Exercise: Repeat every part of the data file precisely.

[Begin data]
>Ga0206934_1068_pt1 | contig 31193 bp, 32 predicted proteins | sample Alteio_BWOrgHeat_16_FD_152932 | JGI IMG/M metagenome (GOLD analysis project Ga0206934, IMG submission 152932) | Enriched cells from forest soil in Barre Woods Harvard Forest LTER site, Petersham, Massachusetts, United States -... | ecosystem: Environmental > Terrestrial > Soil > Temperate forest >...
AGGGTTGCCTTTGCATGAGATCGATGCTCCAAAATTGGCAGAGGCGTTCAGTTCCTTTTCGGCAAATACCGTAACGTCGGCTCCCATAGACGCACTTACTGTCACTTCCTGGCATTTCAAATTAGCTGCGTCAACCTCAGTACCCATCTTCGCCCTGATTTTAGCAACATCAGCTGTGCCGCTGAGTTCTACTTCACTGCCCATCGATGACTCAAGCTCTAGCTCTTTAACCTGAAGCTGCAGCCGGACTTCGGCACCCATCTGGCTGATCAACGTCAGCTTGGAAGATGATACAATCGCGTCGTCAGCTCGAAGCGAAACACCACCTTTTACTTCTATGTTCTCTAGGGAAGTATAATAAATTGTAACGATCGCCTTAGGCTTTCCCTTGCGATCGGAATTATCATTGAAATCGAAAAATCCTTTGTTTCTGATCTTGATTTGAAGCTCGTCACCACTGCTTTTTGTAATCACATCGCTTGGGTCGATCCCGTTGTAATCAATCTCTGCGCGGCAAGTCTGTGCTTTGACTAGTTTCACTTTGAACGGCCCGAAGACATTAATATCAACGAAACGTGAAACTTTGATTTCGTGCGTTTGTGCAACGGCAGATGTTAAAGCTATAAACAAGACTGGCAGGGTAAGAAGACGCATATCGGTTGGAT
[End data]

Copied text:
>Ga0206934_1068_pt1 | contig 31193 bp, 32 predicted proteins | sample Alteio_BWOrgHeat_16_FD_152932 | JGI IMG/M metagenome (GOLD analysis project Ga0206934, IMG submission 152932) | Enriched cells from forest soil in Barre Woods Harvard Forest LTER site, Petersham, Massachusetts, United States -... | ecosystem: Environmental > Terrestrial > Soil > Temperate forest >...
AGGGTTGCCTTTGCATGAGATCGATGCTCCAAAATTGGCAGAGGCGTTCAGTTCCTTTTCGGCAAATACCGTAACGTCGGCTCCCATAGACGCACTTACTGTCACTTCCTGGCATTTCAAATTAGCTGCGTCAACCTCAGTACCCATCTTCGCCCTGATTTTAGCAACATCAGCTGTGCCGCTGAGTTCTACTTCACTGCCCATCGATGACTCAAGCTCTAGCTCTTTAACCTGAAGCTGCAGCCGGACTTCGGCACCCATCTGGCTGATCAACGTCAGCTTGGAAGATGATACAATCGCGTCGTCAGCTCGAAGCGAAACACCACCTTTTACTTCTATGTTCTCTAGGGAAGTATAATAAATTGTAACGATCGCCTTAGGCTTTCCCTTGCGATCGGAATTATCATTGAAATCGAAAAATCCTTTGTTTCTGATCTTGATTTGAAGCTCGTCACCACTGCTTTTTGTAATCACATCGCTTGGGTCGATCCCGTTGTAATCAATCTCTGCGCGGCAAGTCTGTGCTTTGACTAGTTTCACTTTGAACGGCCCGAAGACATTAATATCAACGAAACGTGAAACTTTGATTTCGTGCGTTTGTGCAACGGCAGATGTTAAAGCTATAAACAAGACTGGCAGGGTAAGAAGACGCATATCGGTTGGAT